I will not retract one word of my Borderlands comments in this podcast. That said, I cannot stop playing it. I hit level 20 and kept right on going. The "fast travel" kicked in and expedited the questing and leveling. I finally have what I would consider "cool" weapons and that's made the killing more interesting.

I wouldn't say I'm having "fun," and I still maintain the game isn't very "good." I guess I'd call it "satisfying." We touch on "good" vs. "fun" in Part II of this show but I think we could do an entire podcast about "Why We Play (or Keeping Playing) Games."

That could be the lead-in to

That could be the lead-in to the long-awaited Too Human discussion...

Good vs Fun definitely

Good vs Fun definitely sounds like an interesting topic in gaming. I can name a few games that I enjoy very much but don't consider particularly "good" (guilty pleasures like Postal and Samurai Warriors). In the same way there are games that I really don't enjoy but still consider good or high quality in certain aspects. Although people can argue how "good" and "fun" are mostly up to personal opinion, I think there are certain qualities that most of us agree video games should have. Just as well there are certain design flaws that are almost unforgivable.

I think a big problem is that people aren't willing to objectively evaluate their favorite games. Maybe it's just the places I go to but some people seem to have such a deep loyalty to certain games. Also, to some people any game that is entertaining to them is automatically "good" since they believe the main objective of video games should be to simply provide entertainment, and at least in their case that mission was accomplished. They'll use the words good and fun interchangeably.

nice podcast!

great podcast, touched on some very interesting notions regarding the role of the reviewer. although, i am a bit pissed that you didn't get to myths 6 or 7, which seem to be the most interesting ;)

to be honest, i'm not sure what motivated the myths in the first place. does it come from some insecruity or percieved inconsistency about what is you guys actually do from a professional perspective? there's no unified, standard definition as to what constitutes a review, so it seems logical that you could take any approach you wanted. and the point was raised that you can adopt both a consumer-oriented approach and be critical in the same piece. so there's no reason why you can't judge the game based on value for money, and also discuss the negative values espoused by its narrative or whatever.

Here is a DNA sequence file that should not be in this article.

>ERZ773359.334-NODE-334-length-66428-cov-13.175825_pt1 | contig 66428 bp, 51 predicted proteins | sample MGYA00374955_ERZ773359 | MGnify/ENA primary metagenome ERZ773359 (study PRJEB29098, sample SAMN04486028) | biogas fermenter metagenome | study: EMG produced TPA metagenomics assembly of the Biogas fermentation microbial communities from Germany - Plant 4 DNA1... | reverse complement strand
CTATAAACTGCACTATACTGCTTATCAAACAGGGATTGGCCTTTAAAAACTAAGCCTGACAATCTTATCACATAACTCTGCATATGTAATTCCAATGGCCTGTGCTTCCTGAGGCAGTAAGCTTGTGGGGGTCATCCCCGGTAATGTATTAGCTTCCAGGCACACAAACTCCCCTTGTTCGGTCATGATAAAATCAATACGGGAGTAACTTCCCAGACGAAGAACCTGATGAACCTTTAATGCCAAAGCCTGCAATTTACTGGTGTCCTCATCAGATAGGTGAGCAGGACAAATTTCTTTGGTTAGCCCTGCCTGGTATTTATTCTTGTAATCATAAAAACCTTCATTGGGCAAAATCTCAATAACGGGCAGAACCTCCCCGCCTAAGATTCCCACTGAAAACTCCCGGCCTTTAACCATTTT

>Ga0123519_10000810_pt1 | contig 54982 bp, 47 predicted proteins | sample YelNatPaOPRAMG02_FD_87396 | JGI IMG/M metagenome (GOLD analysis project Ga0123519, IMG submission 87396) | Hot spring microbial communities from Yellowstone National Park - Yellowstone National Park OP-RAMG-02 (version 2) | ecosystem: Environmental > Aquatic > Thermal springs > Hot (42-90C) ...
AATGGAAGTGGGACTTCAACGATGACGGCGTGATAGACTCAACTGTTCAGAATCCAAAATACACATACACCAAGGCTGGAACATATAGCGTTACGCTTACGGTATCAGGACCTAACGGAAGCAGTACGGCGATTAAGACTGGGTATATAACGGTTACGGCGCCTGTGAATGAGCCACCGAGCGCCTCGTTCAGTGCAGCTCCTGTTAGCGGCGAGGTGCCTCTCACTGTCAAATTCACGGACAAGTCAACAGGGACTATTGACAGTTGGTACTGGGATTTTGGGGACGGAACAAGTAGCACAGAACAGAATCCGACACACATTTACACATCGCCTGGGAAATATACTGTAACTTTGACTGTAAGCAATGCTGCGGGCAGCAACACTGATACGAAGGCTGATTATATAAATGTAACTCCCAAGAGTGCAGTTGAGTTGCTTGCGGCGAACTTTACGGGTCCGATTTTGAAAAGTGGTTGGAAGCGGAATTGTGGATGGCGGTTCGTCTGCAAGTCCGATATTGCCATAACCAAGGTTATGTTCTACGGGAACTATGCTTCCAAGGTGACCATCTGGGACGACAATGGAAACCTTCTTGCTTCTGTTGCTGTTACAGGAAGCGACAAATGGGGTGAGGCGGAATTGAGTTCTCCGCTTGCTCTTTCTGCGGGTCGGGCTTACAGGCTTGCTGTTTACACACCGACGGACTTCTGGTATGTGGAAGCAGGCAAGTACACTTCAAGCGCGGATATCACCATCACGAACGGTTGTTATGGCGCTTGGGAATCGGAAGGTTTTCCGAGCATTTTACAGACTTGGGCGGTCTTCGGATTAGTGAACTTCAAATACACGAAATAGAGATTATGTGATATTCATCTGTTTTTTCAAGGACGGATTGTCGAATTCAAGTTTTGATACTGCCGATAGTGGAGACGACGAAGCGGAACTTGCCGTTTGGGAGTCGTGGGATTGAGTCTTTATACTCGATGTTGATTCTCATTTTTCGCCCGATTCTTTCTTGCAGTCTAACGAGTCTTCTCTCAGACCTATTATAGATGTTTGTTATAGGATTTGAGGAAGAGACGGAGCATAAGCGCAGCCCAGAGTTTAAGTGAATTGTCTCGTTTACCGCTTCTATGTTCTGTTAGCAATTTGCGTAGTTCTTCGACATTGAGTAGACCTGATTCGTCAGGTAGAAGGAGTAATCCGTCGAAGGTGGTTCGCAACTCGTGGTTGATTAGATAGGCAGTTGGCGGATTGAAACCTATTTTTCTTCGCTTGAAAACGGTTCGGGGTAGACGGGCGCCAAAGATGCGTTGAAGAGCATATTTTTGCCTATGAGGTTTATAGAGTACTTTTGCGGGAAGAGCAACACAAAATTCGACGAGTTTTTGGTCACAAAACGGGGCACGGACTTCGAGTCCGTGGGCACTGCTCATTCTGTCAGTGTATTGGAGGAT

as an avid reader of reviews, what seems to be most improtant is that a writer tells people what value they dervied from the game, whether the overall experience was enjoyable, insightful, inspiring etc, whether the game does something special that no other game does, or whether the game has anything important or meaningful to say.

and whether or not these points can really be quantified by a number at the end of the piece i guess is something the reviewer/website needs to decide for themselves. personally, i don't find review scores to be useful at all, so i don't care one way or the other. although, a significant majority of the gaming community may feel differently....

Worry not lachs...

Part 2 is now available on iTunes, Zune, and http://ctpodcast.libsyn.com/. Should be on the front page soon. We dive deep into myths 6, 7, 5, 8, and 9. YES! NINE!

Boredomlands or Mario Party with guns?

I have Borderlands sitting in a drawer full of other games while Forza 3 gets played, and played, and played. Uncharted 2 as well, but that's because it's stuck in my PS3 that YLoD'd day after I bought it (the game not the PS3 which I've had for over two years), but that's another story.


To Tim and Brad, you both expressed how you feel a game should be as fun in singleplayer as well as multiplayer. Completely and utterly disagree on that one. If someone is focusing their resources on an exciting multiplayer experience that's great. I bought this game 100% with the notion that if I got it, it would be easier to convince my friends to get it, then I'll start playing it.

I don't even want to play this game without my friends plus their are many, many quality single player focused games I can get into in the mean time, however I've felt starved of light multiplayer RPG pick up and play experiences since I stopped playing Diablo 2. Gearbox kinda ticked off a big whole in my wish list with Borderlands. While I'm yet to play it much (I've played the first couple hours with a friend in splitscreen) just wanted to put in my two cents on Brad and Tims rejection of the multiplayer'ness of Borderlands. I thought your flat out disregard to even bother trying out the multiplayer properly when it's been said over, and over, and over again that this is what the game was meant for, was pretty lame.

By the way, I just wanted to ask you guys if you played Diablo 2 by yourselves, or online with strangers and friends? And did you cry when loot you wanted was taken? And did you move through the same storyline three times happily as the difficulty increased?